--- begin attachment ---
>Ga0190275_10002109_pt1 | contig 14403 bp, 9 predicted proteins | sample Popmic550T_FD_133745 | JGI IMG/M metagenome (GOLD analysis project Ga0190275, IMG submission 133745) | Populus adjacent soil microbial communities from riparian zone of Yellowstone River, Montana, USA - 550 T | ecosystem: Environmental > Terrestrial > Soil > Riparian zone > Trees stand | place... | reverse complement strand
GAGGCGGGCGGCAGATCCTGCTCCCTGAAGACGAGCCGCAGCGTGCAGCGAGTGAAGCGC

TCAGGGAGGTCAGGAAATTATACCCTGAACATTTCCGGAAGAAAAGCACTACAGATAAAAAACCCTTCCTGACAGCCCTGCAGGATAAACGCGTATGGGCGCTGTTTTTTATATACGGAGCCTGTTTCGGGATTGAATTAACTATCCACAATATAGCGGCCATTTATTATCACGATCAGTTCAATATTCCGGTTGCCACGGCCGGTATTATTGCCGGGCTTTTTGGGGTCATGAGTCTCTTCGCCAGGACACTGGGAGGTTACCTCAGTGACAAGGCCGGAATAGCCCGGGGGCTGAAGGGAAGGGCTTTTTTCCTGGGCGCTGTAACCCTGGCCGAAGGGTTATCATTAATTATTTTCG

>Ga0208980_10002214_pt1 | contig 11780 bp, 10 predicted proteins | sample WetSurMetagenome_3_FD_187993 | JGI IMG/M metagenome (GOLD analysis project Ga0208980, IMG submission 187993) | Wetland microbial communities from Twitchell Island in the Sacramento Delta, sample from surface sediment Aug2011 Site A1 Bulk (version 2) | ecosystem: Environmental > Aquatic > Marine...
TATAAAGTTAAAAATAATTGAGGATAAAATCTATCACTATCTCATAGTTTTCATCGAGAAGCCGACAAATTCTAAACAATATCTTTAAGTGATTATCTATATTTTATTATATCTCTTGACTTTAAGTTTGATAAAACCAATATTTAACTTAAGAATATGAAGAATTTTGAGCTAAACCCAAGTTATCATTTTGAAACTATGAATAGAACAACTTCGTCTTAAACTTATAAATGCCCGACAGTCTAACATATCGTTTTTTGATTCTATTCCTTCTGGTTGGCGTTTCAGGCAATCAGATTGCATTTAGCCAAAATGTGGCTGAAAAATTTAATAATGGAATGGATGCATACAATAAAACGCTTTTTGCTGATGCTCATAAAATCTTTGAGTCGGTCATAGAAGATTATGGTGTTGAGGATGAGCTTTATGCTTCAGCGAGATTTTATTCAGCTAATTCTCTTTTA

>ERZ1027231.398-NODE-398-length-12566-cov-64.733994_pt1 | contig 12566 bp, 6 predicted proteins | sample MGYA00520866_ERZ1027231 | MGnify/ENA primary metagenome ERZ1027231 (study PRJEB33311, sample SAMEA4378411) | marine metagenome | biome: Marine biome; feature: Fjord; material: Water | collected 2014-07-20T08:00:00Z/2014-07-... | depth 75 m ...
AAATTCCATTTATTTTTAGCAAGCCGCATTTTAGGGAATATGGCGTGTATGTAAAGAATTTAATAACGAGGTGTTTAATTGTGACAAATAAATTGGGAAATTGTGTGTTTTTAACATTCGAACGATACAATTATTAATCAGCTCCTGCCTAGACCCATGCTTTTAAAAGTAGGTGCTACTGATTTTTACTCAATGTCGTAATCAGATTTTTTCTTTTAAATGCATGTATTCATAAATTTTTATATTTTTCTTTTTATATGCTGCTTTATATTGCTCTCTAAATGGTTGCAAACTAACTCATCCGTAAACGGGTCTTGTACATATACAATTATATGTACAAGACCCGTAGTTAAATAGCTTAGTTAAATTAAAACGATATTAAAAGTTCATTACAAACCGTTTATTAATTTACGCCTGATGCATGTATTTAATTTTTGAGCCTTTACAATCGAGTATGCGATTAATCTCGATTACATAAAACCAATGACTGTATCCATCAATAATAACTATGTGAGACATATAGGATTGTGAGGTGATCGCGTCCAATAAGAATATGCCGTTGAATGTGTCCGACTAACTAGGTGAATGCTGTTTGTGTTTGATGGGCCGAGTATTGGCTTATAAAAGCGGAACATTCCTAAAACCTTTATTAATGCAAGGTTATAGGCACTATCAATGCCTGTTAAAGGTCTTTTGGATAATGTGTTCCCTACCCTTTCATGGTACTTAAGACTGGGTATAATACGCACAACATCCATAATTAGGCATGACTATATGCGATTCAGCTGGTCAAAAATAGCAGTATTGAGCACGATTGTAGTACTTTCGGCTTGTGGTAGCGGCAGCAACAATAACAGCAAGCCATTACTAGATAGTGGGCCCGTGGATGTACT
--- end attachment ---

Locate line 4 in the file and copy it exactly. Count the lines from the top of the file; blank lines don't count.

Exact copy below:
>Ga0208980_10002214_pt1 | contig 11780 bp, 10 predicted proteins | sample WetSurMetagenome_3_FD_187993 | JGI IMG/M metagenome (GOLD analysis project Ga0208980, IMG submission 187993) | Wetland microbial communities from Twitchell Island in the Sacramento Delta, sample from surface sediment Aug2011 Site A1 Bulk (version 2) | ecosystem: Environmental > Aquatic > Marine...